As Mike Fraser, PHD, CAE, Chief Executive Officer of the Association of State and Territorial Health Offices (ASTHO) shared during the EPHS reveal, there is more focus on infrastructure now. Although the revision of the EPHS began pre-COVID-19, now, after seeing public health in action during a global pandemic, public health leaders can look at and assess what worked, where more infrastructure or capacity or resources are needed, and what needs to happen to move forward.
What is the value of the revised EPHS for public health as a whole?
Provide a means of protecting public health and its functions by showing what public health does. This is vital to advocating for resources, funding, and staffing.
“Our local health departments are currently facing some of the most challenging times in their history. They’re underfunded, they’re overworked, they’re understaffed and overwhelmed. The revised 10 Essential Public Health Services framework is really coming at a time – unplanned, but quite fortuitous – when we must stand up and protect public health and its essential functions. …As the current pandemic has made all the more clear, the role of local health departments to provide these services is vital, literally, as the historical un-investment in governmental public health has really compromised the nation’s ability to contain and prevent [COVID-19] and to build community resilience for future challenges. Any tool that helps us drive home the work that is done at the community level and across the governmental public health system is really going to be useful at this particular moment in time and into the future.” – Lori Tremmel Freeman, MBA, Chief Executive Officer, National Association of County and City Health Officials (NACCHO)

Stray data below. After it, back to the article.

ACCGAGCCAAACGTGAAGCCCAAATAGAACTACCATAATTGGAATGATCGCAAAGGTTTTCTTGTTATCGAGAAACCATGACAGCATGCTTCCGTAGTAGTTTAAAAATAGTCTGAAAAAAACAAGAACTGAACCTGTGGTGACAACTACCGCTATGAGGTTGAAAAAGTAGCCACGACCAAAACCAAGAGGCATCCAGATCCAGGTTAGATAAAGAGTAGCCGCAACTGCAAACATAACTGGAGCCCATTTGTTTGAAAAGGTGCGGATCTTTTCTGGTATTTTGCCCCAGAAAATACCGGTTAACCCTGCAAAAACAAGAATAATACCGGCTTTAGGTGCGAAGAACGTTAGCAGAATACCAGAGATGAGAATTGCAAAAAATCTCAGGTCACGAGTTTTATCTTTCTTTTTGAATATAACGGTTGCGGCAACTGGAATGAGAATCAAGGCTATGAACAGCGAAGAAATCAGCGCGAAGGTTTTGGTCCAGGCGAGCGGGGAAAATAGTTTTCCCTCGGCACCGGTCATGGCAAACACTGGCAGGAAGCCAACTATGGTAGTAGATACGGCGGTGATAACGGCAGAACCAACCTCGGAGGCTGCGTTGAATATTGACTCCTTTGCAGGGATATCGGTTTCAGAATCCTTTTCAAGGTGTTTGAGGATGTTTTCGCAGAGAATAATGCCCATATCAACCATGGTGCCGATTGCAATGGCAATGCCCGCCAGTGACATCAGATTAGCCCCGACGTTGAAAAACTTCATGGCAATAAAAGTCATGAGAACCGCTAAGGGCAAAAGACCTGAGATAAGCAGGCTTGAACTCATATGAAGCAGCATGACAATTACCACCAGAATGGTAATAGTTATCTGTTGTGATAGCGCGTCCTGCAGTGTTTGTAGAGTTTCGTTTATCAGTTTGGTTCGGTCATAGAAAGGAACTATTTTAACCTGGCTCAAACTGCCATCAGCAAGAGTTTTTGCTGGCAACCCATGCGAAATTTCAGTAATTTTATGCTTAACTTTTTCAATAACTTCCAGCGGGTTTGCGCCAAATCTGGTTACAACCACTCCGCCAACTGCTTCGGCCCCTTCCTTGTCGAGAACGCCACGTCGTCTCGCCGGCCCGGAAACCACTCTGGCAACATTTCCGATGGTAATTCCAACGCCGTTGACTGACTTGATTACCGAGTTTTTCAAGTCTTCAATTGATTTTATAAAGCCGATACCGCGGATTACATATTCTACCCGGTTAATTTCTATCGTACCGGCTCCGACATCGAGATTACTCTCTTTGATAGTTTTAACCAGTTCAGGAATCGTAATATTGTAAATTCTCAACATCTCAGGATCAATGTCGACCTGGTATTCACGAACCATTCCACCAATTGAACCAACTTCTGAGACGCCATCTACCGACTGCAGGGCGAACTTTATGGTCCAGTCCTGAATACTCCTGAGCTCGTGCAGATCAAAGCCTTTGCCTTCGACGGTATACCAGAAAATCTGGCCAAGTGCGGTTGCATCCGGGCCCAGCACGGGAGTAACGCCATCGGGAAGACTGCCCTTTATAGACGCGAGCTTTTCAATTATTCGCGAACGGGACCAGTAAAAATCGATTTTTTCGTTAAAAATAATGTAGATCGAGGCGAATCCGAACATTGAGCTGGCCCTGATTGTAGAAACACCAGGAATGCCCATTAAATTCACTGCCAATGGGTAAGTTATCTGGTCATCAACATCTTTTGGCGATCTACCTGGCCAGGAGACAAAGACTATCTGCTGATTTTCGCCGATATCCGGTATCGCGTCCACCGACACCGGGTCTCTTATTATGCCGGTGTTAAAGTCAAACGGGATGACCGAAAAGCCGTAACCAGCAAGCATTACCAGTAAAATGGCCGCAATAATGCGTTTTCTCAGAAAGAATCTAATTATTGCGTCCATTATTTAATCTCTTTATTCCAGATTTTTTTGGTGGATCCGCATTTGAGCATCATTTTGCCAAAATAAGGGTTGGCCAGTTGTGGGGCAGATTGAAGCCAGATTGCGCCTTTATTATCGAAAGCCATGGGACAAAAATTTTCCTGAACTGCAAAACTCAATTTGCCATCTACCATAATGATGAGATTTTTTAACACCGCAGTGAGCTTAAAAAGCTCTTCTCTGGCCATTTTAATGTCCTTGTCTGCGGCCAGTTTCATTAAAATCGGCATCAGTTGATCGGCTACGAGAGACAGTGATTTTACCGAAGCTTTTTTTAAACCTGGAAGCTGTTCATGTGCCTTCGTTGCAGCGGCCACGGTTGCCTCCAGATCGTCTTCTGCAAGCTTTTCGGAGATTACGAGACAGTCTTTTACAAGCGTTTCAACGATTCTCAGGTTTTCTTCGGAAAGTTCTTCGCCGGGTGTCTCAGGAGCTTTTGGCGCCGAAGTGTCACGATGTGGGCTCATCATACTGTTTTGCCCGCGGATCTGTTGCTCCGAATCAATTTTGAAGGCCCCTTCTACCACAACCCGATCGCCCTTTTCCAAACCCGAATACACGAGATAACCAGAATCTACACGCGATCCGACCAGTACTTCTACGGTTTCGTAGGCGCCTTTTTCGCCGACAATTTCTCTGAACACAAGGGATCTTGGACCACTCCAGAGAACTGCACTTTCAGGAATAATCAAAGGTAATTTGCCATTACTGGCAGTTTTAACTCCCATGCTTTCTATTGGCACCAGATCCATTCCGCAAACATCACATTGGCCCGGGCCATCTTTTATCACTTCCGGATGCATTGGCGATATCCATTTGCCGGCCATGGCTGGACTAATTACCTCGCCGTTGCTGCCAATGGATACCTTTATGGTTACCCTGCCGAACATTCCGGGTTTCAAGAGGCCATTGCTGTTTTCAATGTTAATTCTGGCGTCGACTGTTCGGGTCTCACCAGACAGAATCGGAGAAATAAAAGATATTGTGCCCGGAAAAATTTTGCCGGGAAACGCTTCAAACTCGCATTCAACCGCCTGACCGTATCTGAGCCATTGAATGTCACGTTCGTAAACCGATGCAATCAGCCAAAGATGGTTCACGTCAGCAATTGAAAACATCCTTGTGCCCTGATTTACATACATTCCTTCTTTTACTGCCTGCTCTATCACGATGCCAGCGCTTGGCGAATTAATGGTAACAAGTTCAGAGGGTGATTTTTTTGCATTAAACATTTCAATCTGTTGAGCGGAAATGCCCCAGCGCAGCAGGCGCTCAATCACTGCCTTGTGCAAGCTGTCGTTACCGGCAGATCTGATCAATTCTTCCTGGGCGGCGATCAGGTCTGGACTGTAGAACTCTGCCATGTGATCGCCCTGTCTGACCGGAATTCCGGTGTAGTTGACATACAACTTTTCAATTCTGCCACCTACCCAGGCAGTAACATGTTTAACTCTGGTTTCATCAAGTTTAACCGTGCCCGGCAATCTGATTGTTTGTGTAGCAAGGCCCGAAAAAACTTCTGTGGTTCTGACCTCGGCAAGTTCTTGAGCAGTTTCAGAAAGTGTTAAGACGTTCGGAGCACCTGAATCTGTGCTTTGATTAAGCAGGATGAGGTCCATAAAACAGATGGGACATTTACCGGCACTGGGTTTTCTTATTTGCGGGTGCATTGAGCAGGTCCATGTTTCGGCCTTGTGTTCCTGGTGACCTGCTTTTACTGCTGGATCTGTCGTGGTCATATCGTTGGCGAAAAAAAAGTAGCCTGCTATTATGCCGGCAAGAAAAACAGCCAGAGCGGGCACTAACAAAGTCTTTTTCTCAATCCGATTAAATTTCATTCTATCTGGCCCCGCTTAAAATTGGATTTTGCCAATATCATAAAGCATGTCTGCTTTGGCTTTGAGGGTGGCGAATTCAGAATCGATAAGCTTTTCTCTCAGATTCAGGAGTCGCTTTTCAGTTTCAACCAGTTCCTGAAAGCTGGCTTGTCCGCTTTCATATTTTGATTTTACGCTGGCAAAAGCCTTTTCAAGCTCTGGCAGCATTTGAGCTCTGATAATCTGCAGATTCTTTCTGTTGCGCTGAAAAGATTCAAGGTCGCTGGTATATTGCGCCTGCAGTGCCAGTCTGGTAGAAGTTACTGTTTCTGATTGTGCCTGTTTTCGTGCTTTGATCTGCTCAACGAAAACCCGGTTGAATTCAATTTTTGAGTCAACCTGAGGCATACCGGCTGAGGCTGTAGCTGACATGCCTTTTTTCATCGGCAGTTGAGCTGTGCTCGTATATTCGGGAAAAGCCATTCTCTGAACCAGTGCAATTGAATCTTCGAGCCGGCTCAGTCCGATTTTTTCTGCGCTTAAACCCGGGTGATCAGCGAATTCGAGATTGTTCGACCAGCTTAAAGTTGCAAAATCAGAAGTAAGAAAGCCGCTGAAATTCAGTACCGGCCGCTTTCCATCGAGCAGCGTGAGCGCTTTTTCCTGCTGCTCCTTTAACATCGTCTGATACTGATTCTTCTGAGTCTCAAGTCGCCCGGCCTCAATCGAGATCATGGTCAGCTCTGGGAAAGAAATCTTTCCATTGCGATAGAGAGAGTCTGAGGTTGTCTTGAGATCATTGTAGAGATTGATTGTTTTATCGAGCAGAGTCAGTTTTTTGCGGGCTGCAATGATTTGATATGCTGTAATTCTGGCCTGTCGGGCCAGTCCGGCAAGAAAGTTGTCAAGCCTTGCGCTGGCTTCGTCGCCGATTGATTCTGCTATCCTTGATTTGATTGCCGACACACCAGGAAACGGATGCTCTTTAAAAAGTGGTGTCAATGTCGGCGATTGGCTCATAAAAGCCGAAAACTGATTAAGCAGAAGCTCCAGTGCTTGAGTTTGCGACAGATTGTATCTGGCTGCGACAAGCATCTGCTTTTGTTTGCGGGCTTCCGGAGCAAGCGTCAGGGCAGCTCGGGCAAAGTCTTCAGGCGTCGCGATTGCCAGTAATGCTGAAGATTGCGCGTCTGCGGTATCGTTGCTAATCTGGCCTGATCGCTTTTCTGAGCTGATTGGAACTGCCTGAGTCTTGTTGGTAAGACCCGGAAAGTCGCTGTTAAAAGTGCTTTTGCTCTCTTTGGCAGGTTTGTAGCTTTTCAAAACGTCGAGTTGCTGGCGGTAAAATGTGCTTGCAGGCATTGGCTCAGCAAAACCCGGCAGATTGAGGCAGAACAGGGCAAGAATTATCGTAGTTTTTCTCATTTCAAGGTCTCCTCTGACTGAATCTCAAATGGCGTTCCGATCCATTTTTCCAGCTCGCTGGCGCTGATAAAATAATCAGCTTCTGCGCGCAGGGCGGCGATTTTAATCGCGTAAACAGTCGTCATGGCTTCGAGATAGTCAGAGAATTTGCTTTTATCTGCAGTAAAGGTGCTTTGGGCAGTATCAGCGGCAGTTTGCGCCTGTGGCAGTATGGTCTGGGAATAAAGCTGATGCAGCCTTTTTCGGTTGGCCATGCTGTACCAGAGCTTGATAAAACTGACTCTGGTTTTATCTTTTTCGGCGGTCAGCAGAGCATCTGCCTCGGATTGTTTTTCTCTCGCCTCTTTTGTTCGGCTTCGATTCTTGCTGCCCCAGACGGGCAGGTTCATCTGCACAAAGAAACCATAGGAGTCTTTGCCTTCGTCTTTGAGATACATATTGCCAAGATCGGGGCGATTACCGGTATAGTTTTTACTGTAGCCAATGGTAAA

“Our local health departments are currently facing some of the most challenging times in their history. They’re underfunded, they’re overworked, they’re understaffed and overwhelmed. The revised 10 Essential Public Health Services framework is really coming at a time – unplanned, but quite fortuitous – when we must stand up and protect public health and its essential functions.” — Lori Tremmel Freeman, MBA, CEO, NACCHO
More accurately reflect current public health practice as well as the future of public health.
Are not so drastically changed as to cause the old EPHS to lose their meaning. The old EPHS still translate towards the new EPHS; this is important because:
- Some states have incorporated the EPHS into laws or health systems
- Many health departments have used the EPHS to pursue health accreditation
Can be used by roles at every level in public health. For example:
- Academia (e.g. teachers and professors) can employ the essential services by:
- Ensuring students do not graduate without having seen the 10 EPHS.
- Helping students understand how to implement the EPHS in practice.
- Practitioners can employ the essential services in:
- Performance planning
- Writing job descriptions for local public health department roles
- Assessing current services and creating goals
- Policy Makers can employ the essential services in:
- Advocating for public health resources, funding, and capacity
- Telling the public health story
- Academia (e.g. teachers and professors) can employ the essential services by: